Two-week dhtmlxTreeGrid Experience

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What one can learn about dhtmlxTreeGrid after using it for a couple of weeks? This evaluation version feedback is likely to save your “couple of weeks” or at least it could be of interest for those who consider using this component…

There were a few things we were looking for at the onset of our evaluation (in their order of importance):

1) Performance

The performance was spectacular. Our company actually has a similar solution in-place which utilized HTC files to create tree-grid structures out of <table> elements based on XML streams. We had found that, while it met all requirements, it did so at a heavy cost in performance. We knew that it’s performance could be dramatically improved were we to re-work the DOM structure involved, however due to time constraints we decided to perform an evaluation of your product before beginning such a project. I’m glad we did. The numbers we captured speak for themselves, so I’ll just provide a sample of those:

Nodes Original Time New Time % improvement
1 6.72s .29s 2317%
10 7.08 .34 2095%
100 11.33 .37 3062%
10,000 (timed out) 1.03 OMG!

The above numbers were captured with the “smartXML” enabled, so I see no reason why the performance gains will not scale higher should we ever need it to (10,000 is our current expected upper-limit.) When all is totaled up, we saw an average performance improvement of nearly 3000%. Everyone (myself included) was much impressed.

2) Functionality

Our tree-grid utilized the tree itself (image and , checkboxes for most (but not all) rows and a “date” column. Sorting of the date column was required for both ASC and DESC, while the tree should only be sort-able via ASC. A third column would be displayed in certain situations which would be a custom column type (If “0” is in the field, display one image, if “1” display a different image, etc.) For all of the above, we had no problems once we figured out how each different requirement may be met (see “5) Support” below.) One thing which we would have liked was a finer-grain control over the grid lines.

Our current solution utilizes grid lines to differentiate the relationship between two different kinds of child nodes – email attachments are connected to their parent via lines while email replies are merely indented, for example. We worked around this (seeming?) limitation by placing all the attachments into a sub-node labeled “Attachments” (yeah; we went outside the box for that label…) Aside from that one functional change, the results look and act close enough as to make no difference and we are well satisfied that any further functional needs we have will be met with minimal effort.

Our evaluation also spanned into the area of the non-tree grid offering. It just so happened that a requirement came through the pipe during our evaluation which matched the “filter” functionality. When we showed the samples to our product management team, the response was one of excitement. The “grouping” functionality was something which we also displayed, to an equally positive reception.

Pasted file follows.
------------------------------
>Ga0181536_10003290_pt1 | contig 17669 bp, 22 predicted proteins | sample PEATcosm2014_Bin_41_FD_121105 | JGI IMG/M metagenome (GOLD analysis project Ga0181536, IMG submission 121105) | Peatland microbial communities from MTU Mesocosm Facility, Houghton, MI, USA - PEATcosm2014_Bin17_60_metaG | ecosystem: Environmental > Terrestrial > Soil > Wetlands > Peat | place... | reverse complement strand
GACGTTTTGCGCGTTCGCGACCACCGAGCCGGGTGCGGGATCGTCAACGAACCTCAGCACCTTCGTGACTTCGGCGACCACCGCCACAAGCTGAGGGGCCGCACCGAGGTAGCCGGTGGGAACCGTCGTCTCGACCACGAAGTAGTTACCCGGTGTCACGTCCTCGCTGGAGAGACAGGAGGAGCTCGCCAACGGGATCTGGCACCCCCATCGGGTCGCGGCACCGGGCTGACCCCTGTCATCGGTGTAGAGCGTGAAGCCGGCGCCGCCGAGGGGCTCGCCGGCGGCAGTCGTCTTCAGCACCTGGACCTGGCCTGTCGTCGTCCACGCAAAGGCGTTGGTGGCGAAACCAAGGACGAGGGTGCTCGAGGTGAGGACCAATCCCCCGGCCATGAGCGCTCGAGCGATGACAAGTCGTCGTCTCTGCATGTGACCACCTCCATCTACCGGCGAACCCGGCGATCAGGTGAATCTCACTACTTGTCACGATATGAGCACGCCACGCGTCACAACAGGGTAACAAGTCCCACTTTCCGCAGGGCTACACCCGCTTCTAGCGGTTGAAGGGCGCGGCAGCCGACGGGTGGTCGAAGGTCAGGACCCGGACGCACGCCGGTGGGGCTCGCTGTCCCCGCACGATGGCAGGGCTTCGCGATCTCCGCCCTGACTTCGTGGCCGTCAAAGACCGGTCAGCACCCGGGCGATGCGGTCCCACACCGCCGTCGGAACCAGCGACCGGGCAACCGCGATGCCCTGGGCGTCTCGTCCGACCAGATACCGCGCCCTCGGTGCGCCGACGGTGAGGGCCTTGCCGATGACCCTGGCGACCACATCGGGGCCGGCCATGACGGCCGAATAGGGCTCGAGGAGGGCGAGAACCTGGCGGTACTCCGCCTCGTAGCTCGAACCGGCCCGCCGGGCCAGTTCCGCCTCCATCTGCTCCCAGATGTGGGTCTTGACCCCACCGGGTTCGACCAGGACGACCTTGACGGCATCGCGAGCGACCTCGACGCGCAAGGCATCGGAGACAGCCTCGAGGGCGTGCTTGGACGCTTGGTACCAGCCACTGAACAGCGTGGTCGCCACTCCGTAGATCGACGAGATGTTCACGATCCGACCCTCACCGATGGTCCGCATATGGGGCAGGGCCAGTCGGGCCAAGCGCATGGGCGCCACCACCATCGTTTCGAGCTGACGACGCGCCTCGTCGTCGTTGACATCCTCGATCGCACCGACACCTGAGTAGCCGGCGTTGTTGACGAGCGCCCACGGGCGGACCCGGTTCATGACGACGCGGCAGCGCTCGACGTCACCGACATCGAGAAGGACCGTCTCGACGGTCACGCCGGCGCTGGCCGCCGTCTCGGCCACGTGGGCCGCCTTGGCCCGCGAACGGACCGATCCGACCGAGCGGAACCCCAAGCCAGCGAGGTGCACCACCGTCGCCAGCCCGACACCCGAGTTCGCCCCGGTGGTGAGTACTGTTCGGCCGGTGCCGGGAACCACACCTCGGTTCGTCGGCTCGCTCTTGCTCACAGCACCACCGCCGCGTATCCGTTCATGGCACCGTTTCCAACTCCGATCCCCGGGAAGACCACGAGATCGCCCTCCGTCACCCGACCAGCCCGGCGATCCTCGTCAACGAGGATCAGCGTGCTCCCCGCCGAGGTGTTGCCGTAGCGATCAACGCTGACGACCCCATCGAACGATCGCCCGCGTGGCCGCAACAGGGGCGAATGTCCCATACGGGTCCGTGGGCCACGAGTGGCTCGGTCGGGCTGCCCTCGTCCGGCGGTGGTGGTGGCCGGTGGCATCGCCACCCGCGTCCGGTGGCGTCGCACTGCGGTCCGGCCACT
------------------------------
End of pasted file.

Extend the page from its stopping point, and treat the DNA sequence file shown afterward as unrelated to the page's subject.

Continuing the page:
3) Stability

Aside from improper configuration issues, I’ve not seen anything which would raise any concerns regarding the stability of the DHTMLx suite of offerings. Based on your current client list, this was not much of a surprise. Bravo.

4a) Ease of implementation and 4b) Support

The main reason why our company implemented an HTC solution in the first place was to allow for easy implementation and customization without having to re-code everything each time. In other words, it needed to work without being a headache.

“Ease of implementation” and “Support” are on the same level for me, really. If the solution is easy to use then I won’t need much help. If it’s not, then help should be readily available. “Help”, in this case, is represented by both documentation and query response times.

The DHTMLx suite (or the parts of it we evaluated, at least) is about as easy to implement as I could imagine such a robust system could be. When we wanted a simple implementation, we got one with a minimal investment of time and effort. The more complex solutions required a larger investment, but most of that was due to discovering how to do what we needed to do. Once we figured that out, things worked as expected and desired – usually on the first try.

Figuring out how to do the various things we wanted to do was the most difficult part of the evaluation. The documentation (both supplied in the evaluation and online) was nominally complete (in that all functionality is mentioned somewhere), it just isn’t easy to understand. Most sections feel incomplete – often lacking example code (examples often existed, just not in the documentation itself) or any real explanations (it was more like, “this is possible” than “this is how you do this.”) As I began to understand the library better, the documentation made more sense. But by then I was referring to it less frequently and so that benefit was rather minimal. It would be nice to have the documentation written for the “noob” audience instead of the experienced one.

Twice during our evaluation, we submitted questions to the Knowledge Base. Both times the response was prompt (<24hrs) and resolved the question asked. This was a very pleasant surprise and made our woes with the documentation significantly less of an issue.

Were I asked to rate the DHTMLx library, I would give it a 9/10. I would certainly recommend it as a “must-have” solution for any enterprise-class web application. The savings in time and effort are only dwarfed when compared against the performance gains.

D. Hutchings
Senior UI Engineer
CaseCentral, Inc.

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